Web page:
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Safe Kids Worldwide Issues National Alert: Eight Child Heatstroke Deaths in Seven Days

August 9, 2012

Record Numbers of Children Dying in Vehicles This Week

WASHINGTON, DC – A five-month-old boy from Tennessee was the eighth child to die from heatstroke in a vehicle in the past seven days, bringing this year’s total deaths to 23. Safe Kids Worldwide is issuing a national alert to stop these heartbreaking and entirely preventable tragedies.

“Whether you are a parent, caregiver or just a concerned bystander, you can help save lives,” says Kate Carr, President and CEO of Safe Kids Worldwide. “We are urging everyone to ACT: Avoid hyperthermia-related deaths by never leaving your child alone in a car and always locking doors and trunks; Create reminders and habits for you and your child’s caregivers to ensure you don’t forget your child; and Take action if you see a child unattended in a vehicle by immediately calling 911.”

According to the National Oceanic and Atmospheric Administration, this past July was the hottest month on record for the nation. With more hot weather to come and the record number of deaths in the first week of August, it’s critical to get the word out. Even on a mild day, temperatures inside a car can rise nearly 20 degrees in 10 minutes. Leaving a window slightly open has no effect on the temperatures inside a car.

Every year, children die of heatstroke, also known as hyperthermia, while unattended in vehicles. Safe Kids warns that these deaths can happen anytime, anywhere. In partnership with the National Highway Traffic Safety Administration, Safe Kids and its network of 600 coalitions are focused on raising awareness to stop these needless deaths.

“More than 550 children have died this way since 1998,” said Carr. “Most people don’t think this could possibly happen to them, yet it does.”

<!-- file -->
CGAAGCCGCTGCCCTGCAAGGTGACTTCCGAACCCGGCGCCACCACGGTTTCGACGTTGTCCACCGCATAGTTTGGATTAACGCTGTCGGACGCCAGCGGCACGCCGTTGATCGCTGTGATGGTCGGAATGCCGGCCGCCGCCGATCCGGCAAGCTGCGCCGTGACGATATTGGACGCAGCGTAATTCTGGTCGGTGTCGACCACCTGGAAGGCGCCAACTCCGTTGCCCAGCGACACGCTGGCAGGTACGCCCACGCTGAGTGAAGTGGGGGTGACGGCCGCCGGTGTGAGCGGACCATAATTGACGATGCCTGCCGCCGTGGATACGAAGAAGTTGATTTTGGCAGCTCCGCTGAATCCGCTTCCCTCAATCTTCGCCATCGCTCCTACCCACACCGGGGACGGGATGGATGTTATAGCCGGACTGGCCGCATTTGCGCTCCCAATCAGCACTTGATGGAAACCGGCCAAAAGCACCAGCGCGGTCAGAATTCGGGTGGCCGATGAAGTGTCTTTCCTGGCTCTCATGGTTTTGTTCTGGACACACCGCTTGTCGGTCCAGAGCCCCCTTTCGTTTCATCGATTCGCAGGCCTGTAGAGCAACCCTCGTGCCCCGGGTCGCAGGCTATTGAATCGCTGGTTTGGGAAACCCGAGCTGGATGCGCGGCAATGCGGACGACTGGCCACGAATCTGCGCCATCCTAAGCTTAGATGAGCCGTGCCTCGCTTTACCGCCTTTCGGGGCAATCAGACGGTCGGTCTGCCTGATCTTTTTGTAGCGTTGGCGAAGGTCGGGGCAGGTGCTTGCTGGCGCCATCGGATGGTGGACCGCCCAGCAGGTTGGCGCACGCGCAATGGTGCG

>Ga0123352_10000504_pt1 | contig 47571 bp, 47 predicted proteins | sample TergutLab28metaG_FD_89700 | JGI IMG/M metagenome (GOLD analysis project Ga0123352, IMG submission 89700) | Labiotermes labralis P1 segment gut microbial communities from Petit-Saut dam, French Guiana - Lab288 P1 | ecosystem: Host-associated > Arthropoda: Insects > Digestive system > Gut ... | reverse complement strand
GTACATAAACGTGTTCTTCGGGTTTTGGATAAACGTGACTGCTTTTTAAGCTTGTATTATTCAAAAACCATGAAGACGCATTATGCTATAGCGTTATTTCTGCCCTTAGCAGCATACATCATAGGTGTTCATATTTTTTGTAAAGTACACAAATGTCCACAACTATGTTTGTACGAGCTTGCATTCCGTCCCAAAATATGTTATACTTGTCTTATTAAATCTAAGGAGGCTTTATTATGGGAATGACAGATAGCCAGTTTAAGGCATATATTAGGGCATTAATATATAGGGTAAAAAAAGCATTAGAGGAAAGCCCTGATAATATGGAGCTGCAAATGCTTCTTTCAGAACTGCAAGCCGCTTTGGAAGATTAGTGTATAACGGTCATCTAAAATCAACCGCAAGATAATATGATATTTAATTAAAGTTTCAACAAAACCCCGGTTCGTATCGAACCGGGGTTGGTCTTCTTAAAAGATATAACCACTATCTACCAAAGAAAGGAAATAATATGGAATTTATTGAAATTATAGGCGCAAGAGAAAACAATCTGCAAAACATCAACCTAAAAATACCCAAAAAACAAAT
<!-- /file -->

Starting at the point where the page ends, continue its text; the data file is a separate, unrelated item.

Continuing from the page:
Heatstroke happens when the body cannot cool itself fast enough and the core temperature rises to dangerous levels. Children’s bodies heat up three to five times faster than an adult’s.

“Kids react differently to heat than adults,” says Dr. Leticia Ryan of Children’s National Medical Center, Emergency Medicine and Trauma Services. “Infants and young children haven’t fully developed the internal systems regulating body temperature, putting them at much greater risk for organ failure and death when exposed to excessive heat. We see this all too often in the emergency room, and it’s absolutely devastating.”

Since 1998, more than half of fatalities occurred when a distracted caregiver forgot their child was in the car. Thirty percent occurred when a child was playing in an unattended vehicle and became trapped and seventeen percent were intentionally left.

Together, we can cut down the number of deaths and near-misses by remembering to ACT.

  • Avoid heatstroke-related injury and death by:
    • Never leaving your child alone in the car, even for a minute.
    • Consistently locking unattended vehicle doors and trunks.
  • Create reminders and habits that give you and your child’s caregiver a safety net:
    • Establish a peace-of-mind plan. When you drop off your child, make a habit of calling or texting all other caregivers, so all of you know where your child is at all times.
    • Place a purse, briefcase, gym bag, cell phone or an item that is needed at your next stop in a back seat.
    • Set the alarm on your cell phone or computer calendar as a reminder to drop your child off at childcare.
  • Take action if you see an unattended child in a vehicle:
    • Dial 911 immediately and follow the instructions that emergency personnel provide – they are trained to determine if a child is in danger.

For more information on preventing child heatstroke deaths, please visit

About Safe Kids Worldwide
Safe Kids Worldwide is a global network of organizations dedicated to providing parents and caregivers with practical and proven resources to protect kids from unintentional injuries, the number one cause of death to children in the United States. Throughout the world, almost one million children die of an injury each year, and every one of these tragedies is preventable. Safe Kids works with an extensive network of more than 600 coalitions in the U.S. and in 23 countries to reduce traffic injuries, drownings, falls, burns, poisonings and more. Since 1988, Safe Kids has helped reduce the U.S. childhood death rate from unintentional injury by 53 percent. Working together, we can do much more for kids everywhere. Join our effort at

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